As a result of the price drop, LIHTC syndicators and affordable housing developers re-structured transactions to maintain economic yields for investors and to promote continued liquidity in the space. Additionally, the more recent run-up in acquisition, construction and renovation costs has made formerly feasible transactions more challenging and reduced the number of units a tax credit allocation could support.
The drop in LIHTC equity prices also meant that Affordable developers faced more competition for the 9% LIHTC, pushing them toward the 4% LIHTC. At the same time, the GSEs expanded their platforms to allow for greater use of debt private placements, leading to further expansion of 4% bond executions.
Between the first quarter of 2017 and the first quarter of 2018, the share of new mortgages on LIHTC properties utilizing the 4% tax credit surged from 22% to 52%. The tax credit became more attractive after the December 2020 passage of the Consolidated Appropriations and Recovery Act, which established a minimum credit floor. Through second-quarter 2021, the share of LIHTC mortgages utilizing the tax credit remained elevated at 40%.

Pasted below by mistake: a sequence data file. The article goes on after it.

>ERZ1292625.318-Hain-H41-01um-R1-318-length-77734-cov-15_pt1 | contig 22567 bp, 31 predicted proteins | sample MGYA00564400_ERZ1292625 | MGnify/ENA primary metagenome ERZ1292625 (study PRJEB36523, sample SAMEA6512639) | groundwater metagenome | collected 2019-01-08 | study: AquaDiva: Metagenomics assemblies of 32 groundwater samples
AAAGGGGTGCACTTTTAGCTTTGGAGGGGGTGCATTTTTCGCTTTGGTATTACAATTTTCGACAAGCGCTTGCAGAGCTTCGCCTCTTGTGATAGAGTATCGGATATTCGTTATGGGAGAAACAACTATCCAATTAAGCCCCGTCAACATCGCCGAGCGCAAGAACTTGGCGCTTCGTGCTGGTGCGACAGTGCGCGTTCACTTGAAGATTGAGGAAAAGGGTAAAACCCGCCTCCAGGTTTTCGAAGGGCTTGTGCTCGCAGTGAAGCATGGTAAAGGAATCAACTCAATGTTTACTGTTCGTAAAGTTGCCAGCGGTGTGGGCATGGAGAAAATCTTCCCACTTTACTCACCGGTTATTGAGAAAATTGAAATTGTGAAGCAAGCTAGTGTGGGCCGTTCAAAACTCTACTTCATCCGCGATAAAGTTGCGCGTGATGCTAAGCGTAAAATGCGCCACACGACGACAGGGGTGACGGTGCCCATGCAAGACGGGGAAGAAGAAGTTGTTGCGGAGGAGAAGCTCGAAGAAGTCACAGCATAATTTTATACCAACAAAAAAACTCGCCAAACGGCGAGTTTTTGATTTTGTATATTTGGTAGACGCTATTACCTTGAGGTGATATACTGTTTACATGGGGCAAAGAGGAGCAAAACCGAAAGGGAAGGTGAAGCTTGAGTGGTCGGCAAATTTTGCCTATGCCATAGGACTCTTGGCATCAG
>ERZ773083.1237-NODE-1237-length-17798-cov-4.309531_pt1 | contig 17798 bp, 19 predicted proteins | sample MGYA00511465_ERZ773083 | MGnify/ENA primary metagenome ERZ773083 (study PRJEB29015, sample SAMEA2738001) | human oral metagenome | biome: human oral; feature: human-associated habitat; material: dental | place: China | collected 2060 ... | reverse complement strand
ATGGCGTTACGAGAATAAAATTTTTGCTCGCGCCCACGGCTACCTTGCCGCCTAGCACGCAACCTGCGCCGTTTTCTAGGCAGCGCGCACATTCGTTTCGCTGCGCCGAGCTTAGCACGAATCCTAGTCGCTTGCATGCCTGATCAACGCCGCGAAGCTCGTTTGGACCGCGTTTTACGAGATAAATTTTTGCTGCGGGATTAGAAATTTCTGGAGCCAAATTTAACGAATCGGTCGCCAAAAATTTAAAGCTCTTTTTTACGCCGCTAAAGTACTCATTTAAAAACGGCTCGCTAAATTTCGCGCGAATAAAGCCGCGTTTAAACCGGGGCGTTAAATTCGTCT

Despite the slowdown in new units placed in service utilizing LIHTC, the dollar volume of newly issued LIHTC mortgages covered under insurance from the U.S. Department of Housing and Urban Development (HUD) has been accelerating. According to a Chandan Economics analysis of HUD’s Insured Multifamily Mortgages Database, the dollar volume of newly HUD-insured LIHTC mortgages grew substantially post-Great Recession (Chart 5). The volume grew from a quarterly average of $254.7 million in 2011 to $862.0 billion in 2020, an impressive 14.5% compound annual growth rate.4